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Watching ‘Murder Mountain’

I finally got to see Murder Mountain, the Netflix docudrama miniseries about the disappearance of Garrett Rodriquez and the subsequent recovery of his body by the “Alderpoint 8.” The film crew was in town for most of last year putting it together, and they hired me off the street to act in it, so of course I was excited to see myself on TV.

I enjoyed Murder Mountain. I thought they did a great job, and it includes some of the best images of Southern Humboldt’s natural beauty that I’ve ever seen. The series seemed quite slow getting started. I’m sure they could have told the story in two hours, and they included quite a lot of really boring footage of cannabis farms, but they also included lot about this community and it’s history. The series paints a broad portrait of Southern Humboldt, and a cannabis industry in transition, as the backdrop for the Garrett Rodriquez story. Every picture hides much more than it shows, but I am impressed by how deeply they explored this community and how well they told the story. I thought they told it accurately, with sensitivity and more than enough context. Most of the people I watched Murder Mountain with also seemed favorably impressed.

Of course, anytime anyone writes or produces media about the ugly sordid shit that really goes on around here, the knee-jerk reaction of locals is: “How dare those ‘yellow journalist’ outsiders come here to tell sensationalized stories about the bad stuff that happens around here!” According to these people, no one, except people born and raised here, have the right to report on anything that happens here, but when you ask those truly local locals, they all tell the same story: “It’s beautiful here. The people are cool, and everything is groovy. Now mind your own business!” Whether it’s a piece of investigative journalism about human sex trafficking, an expose about environmental destruction wrought by the marijuana industry, or my opinion column, for that matter, whether or not they’ve read it or seen it, a lot of people around here will automatically tell you that it is all just “sensationalized Hollywood bullshit.”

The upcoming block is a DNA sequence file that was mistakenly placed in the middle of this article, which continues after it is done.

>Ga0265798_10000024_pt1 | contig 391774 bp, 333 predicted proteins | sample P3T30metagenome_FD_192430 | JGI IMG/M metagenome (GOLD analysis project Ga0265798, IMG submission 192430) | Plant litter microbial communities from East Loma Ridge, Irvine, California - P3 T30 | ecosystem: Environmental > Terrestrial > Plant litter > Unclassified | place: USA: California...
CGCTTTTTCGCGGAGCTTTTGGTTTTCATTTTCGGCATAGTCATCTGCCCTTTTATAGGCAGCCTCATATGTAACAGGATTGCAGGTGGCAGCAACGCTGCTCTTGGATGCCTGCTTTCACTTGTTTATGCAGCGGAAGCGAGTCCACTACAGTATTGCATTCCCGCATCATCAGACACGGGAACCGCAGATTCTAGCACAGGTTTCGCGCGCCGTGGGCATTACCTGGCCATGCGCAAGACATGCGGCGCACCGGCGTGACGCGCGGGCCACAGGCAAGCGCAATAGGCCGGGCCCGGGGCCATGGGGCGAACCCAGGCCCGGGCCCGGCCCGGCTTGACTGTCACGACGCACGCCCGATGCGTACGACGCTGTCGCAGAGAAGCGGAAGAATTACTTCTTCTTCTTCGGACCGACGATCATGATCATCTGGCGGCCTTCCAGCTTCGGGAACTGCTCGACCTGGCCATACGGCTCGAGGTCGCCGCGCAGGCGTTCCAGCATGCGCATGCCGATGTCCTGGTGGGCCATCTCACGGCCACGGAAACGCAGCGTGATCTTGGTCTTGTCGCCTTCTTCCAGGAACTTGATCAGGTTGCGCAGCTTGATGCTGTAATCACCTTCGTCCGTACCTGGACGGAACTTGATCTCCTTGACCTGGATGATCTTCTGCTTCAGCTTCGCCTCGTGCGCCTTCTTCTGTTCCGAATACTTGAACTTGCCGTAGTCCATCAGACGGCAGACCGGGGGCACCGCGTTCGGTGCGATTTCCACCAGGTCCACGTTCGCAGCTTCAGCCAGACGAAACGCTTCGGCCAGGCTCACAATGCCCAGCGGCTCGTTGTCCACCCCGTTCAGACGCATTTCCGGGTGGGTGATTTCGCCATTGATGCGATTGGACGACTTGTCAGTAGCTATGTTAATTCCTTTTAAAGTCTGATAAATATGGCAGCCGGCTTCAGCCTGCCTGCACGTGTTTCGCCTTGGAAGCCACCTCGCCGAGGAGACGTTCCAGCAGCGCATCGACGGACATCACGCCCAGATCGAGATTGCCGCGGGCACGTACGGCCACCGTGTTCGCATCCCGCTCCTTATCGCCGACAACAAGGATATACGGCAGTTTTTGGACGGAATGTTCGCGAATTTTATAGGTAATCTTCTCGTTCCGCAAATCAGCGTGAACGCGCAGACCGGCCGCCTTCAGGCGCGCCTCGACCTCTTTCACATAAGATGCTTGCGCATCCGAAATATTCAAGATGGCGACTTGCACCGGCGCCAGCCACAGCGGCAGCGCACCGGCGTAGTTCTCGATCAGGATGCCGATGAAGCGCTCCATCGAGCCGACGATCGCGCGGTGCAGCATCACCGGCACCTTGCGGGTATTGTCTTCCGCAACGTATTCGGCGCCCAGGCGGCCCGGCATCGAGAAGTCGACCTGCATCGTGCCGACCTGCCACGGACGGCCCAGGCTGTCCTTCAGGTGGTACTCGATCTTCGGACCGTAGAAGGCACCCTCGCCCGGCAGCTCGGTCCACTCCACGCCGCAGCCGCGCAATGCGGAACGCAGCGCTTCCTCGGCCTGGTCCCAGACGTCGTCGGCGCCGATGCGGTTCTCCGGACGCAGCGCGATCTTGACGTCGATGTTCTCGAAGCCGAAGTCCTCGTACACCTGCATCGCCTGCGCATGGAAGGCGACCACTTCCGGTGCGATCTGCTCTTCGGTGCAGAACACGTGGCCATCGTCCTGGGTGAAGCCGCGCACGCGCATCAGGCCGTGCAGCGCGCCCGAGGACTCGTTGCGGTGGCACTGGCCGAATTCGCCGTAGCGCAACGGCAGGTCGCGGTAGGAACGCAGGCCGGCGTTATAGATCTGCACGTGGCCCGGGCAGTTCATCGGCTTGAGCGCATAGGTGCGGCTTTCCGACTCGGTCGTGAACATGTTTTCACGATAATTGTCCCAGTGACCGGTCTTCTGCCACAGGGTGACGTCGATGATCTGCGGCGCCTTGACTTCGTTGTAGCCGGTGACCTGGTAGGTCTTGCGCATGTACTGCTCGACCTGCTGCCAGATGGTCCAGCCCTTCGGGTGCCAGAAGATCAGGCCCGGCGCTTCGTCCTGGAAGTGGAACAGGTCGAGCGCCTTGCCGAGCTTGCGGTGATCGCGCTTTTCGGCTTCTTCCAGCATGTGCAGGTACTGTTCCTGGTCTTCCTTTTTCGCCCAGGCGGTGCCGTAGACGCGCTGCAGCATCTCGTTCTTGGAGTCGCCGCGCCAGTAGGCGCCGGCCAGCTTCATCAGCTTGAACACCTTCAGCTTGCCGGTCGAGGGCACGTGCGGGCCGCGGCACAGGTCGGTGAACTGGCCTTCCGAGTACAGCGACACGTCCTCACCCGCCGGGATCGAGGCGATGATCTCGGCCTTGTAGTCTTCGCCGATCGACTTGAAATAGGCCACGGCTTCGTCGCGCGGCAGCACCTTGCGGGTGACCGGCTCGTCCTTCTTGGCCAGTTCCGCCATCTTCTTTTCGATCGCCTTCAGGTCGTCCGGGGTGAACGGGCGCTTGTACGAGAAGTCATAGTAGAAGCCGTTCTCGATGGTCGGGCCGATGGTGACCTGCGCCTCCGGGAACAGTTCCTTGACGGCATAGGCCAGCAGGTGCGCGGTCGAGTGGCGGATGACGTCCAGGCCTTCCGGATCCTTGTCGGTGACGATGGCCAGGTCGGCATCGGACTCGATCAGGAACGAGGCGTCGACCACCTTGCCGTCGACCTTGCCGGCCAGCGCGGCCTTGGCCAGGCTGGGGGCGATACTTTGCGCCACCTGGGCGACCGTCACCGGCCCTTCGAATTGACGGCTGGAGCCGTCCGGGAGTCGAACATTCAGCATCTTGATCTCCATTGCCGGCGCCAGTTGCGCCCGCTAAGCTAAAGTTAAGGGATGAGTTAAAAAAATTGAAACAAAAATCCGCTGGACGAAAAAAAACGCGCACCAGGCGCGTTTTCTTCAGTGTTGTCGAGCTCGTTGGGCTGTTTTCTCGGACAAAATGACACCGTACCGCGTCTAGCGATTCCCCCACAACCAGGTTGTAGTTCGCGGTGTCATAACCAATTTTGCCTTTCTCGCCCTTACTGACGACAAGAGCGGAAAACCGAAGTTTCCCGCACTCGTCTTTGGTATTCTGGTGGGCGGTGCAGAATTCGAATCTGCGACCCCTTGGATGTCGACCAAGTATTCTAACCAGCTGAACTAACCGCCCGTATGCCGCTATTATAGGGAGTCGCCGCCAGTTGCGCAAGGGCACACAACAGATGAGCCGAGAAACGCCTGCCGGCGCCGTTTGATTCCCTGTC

It surprised me that I didn’t hear more of that about Murder Mountain. I think a lot of people actually recognized that the producers of Murder Mountain went out of their way to get the story straight, and to present it in context. Murder Mountain sure doesn’t make us look good, but it tells the truth. Murder Mountain shows us a side of Southern Humboldt that usually remains hidden, and that no one around here wants to face, in a way that is hard to deny.

This time, it’s the Sheriff’s Office that is crying foul, and warning us about “sensationalized Hollywood bullshit.” They feel they were misrepresented in Murder Mountain. They claim that the filmmakers tricked them into believing that the show was going to be about the marijuana industry, not about Garrett Rodriquez.

Sorry guys. I don’t buy it. I will admit that Murder Mountain does not make the Humboldt County Sheriff’s Office look good, but it’s the fact that Garrett Rodriquez’s murderer remains at large despite the community’s heroic efforts to recover his body, and that casts a pall over the HCSO, not the documentary treatment. More than anyone else, Sheriff Honsal and his deputies, who must have all signed release forms, should know that anything you say, in front of a camera, with a microphone hidden in your shirt, will be recorded and used against you in the court of public opinion. If Murder Mountain embarrasses the HCSO, it’s not because of what they said on camera, it’s because of what they failed to do when they weren’t.